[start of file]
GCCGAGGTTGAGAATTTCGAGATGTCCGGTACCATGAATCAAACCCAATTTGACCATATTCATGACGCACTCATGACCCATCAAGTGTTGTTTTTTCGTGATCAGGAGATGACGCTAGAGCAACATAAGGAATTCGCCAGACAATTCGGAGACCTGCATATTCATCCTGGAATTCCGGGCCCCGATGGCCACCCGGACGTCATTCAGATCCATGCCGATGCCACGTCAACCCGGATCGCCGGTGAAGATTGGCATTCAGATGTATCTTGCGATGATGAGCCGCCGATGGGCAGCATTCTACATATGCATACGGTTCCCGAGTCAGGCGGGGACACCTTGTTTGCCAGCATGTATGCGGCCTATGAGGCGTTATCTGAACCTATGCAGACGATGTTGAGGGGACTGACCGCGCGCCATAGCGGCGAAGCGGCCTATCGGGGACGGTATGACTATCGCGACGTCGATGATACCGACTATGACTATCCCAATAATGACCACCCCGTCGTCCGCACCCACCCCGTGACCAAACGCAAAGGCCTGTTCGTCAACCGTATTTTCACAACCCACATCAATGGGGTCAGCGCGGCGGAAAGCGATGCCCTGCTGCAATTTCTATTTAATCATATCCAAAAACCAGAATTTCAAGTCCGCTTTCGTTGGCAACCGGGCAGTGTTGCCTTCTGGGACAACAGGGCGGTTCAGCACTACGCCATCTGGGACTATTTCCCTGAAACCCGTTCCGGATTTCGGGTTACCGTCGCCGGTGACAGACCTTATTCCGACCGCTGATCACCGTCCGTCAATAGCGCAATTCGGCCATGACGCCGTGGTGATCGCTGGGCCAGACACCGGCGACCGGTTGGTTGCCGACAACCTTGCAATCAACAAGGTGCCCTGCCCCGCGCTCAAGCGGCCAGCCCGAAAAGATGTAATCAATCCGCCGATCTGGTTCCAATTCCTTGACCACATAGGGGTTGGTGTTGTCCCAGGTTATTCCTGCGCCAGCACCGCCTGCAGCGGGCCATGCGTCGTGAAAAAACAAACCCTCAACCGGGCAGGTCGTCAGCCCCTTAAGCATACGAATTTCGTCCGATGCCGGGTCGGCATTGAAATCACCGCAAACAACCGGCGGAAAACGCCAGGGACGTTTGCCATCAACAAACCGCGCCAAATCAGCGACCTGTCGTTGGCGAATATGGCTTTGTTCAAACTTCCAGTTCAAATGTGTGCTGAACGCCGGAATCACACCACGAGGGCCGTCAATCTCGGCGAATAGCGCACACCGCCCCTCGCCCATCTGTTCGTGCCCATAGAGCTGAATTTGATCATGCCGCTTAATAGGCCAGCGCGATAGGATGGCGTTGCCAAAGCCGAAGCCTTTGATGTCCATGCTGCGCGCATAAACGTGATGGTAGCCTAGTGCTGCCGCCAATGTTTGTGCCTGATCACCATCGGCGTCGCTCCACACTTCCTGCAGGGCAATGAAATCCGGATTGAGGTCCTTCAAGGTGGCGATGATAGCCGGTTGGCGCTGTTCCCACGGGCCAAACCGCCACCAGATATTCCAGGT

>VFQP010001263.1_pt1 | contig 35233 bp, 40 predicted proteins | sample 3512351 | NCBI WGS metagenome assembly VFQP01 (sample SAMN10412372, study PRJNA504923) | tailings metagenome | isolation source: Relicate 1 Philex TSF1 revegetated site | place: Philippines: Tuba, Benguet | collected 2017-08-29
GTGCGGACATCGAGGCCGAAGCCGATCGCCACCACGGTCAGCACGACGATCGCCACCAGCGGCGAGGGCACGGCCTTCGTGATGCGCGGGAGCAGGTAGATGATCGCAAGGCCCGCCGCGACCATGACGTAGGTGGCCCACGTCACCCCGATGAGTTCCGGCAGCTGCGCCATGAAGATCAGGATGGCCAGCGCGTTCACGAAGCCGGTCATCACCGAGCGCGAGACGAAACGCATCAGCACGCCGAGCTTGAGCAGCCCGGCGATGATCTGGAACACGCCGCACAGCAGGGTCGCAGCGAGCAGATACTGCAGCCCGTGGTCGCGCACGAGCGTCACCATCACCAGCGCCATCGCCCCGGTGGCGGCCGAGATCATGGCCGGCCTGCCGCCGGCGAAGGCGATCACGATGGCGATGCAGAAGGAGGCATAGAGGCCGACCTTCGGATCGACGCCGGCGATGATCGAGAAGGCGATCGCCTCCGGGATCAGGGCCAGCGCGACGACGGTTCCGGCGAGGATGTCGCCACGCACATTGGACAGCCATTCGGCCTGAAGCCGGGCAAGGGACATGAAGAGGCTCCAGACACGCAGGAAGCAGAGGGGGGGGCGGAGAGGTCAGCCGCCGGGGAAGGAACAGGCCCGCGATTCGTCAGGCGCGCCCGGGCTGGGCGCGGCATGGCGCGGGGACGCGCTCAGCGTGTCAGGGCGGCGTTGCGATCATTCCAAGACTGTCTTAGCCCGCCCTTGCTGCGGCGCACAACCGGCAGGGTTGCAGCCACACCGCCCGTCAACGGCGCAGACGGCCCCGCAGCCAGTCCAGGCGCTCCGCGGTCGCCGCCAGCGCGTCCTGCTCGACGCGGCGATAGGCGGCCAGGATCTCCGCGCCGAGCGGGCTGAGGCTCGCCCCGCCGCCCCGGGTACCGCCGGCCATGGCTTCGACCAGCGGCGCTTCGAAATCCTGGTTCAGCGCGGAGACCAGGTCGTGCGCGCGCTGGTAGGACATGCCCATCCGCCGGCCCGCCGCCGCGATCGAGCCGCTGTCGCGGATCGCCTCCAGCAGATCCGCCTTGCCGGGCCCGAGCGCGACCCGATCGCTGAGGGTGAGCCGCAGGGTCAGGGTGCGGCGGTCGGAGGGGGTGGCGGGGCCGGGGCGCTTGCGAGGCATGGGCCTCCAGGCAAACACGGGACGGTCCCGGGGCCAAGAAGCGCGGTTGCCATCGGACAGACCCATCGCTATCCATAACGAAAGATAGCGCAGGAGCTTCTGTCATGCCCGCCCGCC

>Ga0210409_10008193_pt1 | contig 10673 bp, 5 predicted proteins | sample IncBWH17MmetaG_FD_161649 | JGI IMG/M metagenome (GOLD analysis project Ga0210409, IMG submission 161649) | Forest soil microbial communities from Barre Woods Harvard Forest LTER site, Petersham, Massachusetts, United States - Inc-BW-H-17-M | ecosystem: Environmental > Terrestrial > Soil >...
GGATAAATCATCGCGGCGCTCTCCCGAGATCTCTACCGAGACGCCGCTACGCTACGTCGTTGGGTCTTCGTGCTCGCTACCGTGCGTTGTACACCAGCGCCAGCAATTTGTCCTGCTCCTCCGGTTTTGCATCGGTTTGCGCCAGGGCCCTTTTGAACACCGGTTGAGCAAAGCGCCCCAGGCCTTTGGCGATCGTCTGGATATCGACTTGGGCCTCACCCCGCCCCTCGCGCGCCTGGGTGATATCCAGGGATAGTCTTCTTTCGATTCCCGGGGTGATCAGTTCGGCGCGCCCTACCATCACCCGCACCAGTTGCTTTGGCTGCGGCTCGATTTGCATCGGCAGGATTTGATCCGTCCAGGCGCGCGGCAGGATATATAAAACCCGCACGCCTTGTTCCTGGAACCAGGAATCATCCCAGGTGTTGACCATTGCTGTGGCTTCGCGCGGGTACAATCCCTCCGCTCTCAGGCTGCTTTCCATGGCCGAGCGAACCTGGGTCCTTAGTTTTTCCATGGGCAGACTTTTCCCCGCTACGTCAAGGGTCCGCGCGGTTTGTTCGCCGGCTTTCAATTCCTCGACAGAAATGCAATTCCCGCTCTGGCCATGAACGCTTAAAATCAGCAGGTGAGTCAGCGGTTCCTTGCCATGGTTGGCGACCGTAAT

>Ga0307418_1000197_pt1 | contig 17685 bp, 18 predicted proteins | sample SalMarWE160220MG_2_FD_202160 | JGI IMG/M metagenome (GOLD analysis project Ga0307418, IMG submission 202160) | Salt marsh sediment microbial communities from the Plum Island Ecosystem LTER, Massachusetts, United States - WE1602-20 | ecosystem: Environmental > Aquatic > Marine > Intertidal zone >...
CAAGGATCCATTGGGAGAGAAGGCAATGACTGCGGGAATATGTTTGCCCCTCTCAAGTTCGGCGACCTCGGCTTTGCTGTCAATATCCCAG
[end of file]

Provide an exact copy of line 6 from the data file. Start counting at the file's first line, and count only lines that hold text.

>Ga0307418_1000197_pt1 | contig 17685 bp, 18 predicted proteins | sample SalMarWE160220MG_2_FD_202160 | JGI IMG/M metagenome (GOLD analysis project Ga0307418, IMG submission 202160) | Salt marsh sediment microbial communities from the Plum Island Ecosystem LTER, Massachusetts, United States - WE1602-20 | ecosystem: Environmental > Aquatic > Marine > Intertidal zone >...